Book Review: Diary of a Sea Captain’s Wife

Diary of a Sea Captain’s Wife: Tales of Santa Cruz Island by Margaret H. Eaton

This book is one of the favorites I always recommend to fellow partners of commercial fishermen.

Diary of a Sea Captain’s Wife: Tales of Santa Cruz Island by Margaret H. Eaton explores the deep thoughts and emotions of a commercial fisherman’s wife in the 1920s & 30s.

Margaret takes you from the moment she meets her fisherman husband, Ira, then carries you through the professional and personal sacrifices she endured to build a homestead while raising a child on Santa Cruz Island, a channel island off the Santa Barbara coast.

You can’t help but read in awe at Margaret’s time alone and with a young daughter, discovering new ways to manage a lifestyle unknown while enduring harsh conditions alone while her husband is at sea and developing a deep sense of pride and joy in her adventurous life. 

When my now husband, Chris, gave me this book when we first started dating, it felt as if he passed along a How-To book on what life with him would look like.  The cover was ripped off the spine with yellowed curled pages, all worn with love. That copy is like a relic in our home now. I’m sure the emotional and mental realness she shares will hit close to home for you, too. 

If you can’t find a copy at a local bookstore (they are rare), try this shop in Santa Barbara, California, the same town Margaret lived after Santa Cruz Island.

Or, you can click here to get a copy of Diary of a Sea Captain’s Wife: Tales of Santa Cruz Island by Margaret H. Eaton through Amazon.

Santa Cruz Island. I took this while on a hike on the island a few years ago.
Here’s Santa Cruz Island from our sailboat. I believe we were leaving Pelican Bay and heading towards the South end.
My husband, and second generations fisherman, Chris, fishes spiny lobster at Santa Cruz Island, which makes the story hit on a familiar level.


A wide shot of the south side of Santa Cruz Island. Our sailboat was anchored in a bay just beyond the ridge.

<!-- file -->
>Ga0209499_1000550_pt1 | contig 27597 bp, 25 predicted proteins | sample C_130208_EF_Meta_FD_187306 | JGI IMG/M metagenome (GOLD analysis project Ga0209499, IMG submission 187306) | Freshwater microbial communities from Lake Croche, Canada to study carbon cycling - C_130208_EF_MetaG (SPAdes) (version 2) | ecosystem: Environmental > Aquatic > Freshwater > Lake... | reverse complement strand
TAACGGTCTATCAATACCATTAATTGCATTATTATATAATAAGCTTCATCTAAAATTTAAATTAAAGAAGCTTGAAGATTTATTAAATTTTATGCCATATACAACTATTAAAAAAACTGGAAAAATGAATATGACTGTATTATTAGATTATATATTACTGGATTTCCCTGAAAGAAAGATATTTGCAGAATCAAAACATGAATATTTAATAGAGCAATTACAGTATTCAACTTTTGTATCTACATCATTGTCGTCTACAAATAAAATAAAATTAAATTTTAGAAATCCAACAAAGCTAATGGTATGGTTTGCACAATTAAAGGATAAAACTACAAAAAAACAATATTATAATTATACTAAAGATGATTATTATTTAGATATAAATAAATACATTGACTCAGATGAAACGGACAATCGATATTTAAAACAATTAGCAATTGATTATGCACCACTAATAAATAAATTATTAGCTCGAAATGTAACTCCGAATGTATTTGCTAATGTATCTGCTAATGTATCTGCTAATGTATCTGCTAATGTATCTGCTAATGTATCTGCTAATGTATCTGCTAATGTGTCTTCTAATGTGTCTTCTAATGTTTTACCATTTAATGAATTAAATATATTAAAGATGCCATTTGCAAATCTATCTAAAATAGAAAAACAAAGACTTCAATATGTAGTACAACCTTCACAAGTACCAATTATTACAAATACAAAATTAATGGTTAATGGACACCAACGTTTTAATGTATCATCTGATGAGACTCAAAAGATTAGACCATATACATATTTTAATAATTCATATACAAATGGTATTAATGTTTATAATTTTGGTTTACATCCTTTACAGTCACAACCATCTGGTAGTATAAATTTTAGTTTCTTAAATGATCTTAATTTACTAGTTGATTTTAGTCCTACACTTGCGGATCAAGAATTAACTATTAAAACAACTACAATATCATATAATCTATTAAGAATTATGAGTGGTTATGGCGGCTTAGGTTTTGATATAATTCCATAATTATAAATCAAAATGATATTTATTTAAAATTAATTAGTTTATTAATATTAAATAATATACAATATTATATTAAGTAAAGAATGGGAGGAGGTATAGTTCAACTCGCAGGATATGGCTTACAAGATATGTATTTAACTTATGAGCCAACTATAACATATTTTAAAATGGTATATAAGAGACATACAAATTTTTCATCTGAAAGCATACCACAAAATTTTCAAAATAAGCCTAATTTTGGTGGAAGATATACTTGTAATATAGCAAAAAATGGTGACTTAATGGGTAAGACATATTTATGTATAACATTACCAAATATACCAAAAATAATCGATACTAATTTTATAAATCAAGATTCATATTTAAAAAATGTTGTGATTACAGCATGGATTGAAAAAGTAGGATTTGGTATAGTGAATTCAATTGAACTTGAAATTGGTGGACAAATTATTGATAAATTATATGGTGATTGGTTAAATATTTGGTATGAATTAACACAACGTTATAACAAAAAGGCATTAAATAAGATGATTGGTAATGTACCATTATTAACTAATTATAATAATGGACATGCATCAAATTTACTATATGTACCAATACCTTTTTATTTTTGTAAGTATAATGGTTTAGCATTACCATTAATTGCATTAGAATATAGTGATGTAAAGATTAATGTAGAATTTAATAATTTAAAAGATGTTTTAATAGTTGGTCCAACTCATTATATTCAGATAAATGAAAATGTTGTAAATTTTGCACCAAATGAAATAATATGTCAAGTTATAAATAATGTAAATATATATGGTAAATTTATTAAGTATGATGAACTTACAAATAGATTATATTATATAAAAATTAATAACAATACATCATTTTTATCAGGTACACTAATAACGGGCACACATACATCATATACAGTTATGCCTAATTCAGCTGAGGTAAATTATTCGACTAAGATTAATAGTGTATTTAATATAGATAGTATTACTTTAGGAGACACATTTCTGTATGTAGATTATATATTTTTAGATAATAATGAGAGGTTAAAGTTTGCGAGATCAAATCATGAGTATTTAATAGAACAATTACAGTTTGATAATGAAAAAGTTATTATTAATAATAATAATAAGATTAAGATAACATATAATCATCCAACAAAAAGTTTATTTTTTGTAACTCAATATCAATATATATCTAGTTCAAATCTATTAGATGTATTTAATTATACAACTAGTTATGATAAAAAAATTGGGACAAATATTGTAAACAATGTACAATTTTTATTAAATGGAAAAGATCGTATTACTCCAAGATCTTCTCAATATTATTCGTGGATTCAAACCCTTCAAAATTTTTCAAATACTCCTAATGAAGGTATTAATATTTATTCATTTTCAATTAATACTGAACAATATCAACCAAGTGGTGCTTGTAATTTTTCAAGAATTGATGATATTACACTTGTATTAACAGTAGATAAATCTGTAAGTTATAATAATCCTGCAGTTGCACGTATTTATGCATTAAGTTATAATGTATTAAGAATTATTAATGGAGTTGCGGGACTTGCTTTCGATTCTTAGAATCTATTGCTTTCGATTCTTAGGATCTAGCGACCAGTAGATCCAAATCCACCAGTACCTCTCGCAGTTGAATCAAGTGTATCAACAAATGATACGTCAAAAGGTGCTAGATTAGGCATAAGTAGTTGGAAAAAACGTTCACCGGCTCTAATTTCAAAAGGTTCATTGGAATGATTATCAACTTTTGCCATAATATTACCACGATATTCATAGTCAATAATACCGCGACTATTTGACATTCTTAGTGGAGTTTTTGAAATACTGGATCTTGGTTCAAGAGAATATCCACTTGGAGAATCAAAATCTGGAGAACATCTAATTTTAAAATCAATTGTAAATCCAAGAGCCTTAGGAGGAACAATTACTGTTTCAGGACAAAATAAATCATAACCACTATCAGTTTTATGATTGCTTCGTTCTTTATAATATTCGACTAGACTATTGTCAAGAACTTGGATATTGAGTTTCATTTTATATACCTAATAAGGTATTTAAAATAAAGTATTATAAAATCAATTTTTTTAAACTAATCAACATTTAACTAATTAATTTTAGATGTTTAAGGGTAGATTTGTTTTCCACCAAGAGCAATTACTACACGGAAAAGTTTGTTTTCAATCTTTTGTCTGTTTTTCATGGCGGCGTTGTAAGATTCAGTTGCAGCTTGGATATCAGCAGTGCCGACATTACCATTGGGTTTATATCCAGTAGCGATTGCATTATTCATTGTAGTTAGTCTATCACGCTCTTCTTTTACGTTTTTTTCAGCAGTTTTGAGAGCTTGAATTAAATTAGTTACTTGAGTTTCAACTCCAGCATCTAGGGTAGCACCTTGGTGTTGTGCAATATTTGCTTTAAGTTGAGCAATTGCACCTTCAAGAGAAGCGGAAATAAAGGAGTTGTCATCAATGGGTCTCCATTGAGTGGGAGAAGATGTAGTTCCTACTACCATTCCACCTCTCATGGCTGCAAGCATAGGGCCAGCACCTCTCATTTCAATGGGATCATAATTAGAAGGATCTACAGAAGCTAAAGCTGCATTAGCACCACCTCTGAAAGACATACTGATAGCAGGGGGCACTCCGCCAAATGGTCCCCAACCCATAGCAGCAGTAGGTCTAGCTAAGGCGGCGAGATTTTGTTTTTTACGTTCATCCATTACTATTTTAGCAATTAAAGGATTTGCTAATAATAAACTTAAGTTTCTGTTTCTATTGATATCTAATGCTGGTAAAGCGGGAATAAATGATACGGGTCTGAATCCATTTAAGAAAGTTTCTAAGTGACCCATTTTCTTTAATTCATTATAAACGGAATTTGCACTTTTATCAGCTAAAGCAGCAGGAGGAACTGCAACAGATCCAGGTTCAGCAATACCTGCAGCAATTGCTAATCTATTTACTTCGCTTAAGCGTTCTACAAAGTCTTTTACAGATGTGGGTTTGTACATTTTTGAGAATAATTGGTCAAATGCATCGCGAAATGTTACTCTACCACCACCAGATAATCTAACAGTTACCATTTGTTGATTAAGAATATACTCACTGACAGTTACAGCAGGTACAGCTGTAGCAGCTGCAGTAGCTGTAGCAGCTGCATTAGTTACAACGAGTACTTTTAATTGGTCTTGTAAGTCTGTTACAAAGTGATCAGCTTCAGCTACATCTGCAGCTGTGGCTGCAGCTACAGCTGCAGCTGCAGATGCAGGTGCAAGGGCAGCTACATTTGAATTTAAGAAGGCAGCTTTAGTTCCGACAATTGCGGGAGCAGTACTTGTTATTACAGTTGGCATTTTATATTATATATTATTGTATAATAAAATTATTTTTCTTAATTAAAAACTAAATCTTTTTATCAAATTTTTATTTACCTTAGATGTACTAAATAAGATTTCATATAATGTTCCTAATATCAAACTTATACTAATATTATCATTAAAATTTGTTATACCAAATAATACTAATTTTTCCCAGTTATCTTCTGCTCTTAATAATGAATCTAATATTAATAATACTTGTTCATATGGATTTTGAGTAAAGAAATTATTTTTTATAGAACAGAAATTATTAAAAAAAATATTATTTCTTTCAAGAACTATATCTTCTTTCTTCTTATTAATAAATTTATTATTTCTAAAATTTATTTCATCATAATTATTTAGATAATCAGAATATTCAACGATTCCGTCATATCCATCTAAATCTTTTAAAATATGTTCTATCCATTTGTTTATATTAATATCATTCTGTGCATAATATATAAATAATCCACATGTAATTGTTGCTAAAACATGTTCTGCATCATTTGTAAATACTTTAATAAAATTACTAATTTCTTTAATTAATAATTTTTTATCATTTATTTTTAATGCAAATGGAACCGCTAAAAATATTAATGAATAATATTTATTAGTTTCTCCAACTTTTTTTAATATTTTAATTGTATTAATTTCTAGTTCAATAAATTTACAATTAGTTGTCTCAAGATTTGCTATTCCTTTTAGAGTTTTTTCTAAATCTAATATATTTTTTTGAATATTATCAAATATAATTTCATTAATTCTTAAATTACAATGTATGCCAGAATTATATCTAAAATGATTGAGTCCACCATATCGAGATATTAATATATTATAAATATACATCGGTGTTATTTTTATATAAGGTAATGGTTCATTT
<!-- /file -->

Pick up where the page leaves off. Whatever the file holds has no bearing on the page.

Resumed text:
To further the discussion, here’s what Jan Timbrook, Associate Curator of the Santa Barbara Museum of Natural History had to say about Mrs. Eaton’s journal:

“Margaret Eaton and her husband Ira were well known to Santa Barbarans in the early part of this century as operators of the Pelican Bay Camp on Santa Cruz Island.

Beginning humbly with small-scale commercial fishing, seal hunting, and passenger charters, the Eatons gradually developed a unique resort that came to be popular among writers, film companies, and people from all over the country.

Working from her diary and her memories, Mrs. Eaton wrote this extraordinary story of her life over a period of many years, until her death in 1947. She is remembered by her daughter, Vera Eaton Amey, as a fearless and compassionate woman.

Mrs. Amey has done admirably well in sorting through mountains of letters, clippings, and photographs to organize her mother’s manuscript. She has also painstakingly consulted other sources to confirm, as much as possible, the accuracy of these recollections. With the passage of time- half a century and more-corroboration becomes increasingly difficult, and inconsistencies have inevitably crept in. The reader who would use “Diary of a Sea Captains Wife” as a historical reference is asked to bear this in mind.

The true significance of Margaret Eaton’s story lies in its appeal as the personal account of a woman living in a man’s world, in a time and place remote from today’s urban society.” 

This is a must-read for those in relationships with commercial fishermen. To realize that partners of commercial fishermen from all eras experience similar emotional strains is empowering and makes you feel less alone. 🐟

Have you read this book? Can you relate, or do you have other reads to recommend? If so, please share in the comments below!


If you want to connect further with others in our community, I’d love for you to join us in the private forum! The forum is a safe space for us to chat with POCFs all over the world to share our thoughts and feelings without judgment. If it feels aligned for you, click here to join the private forum!

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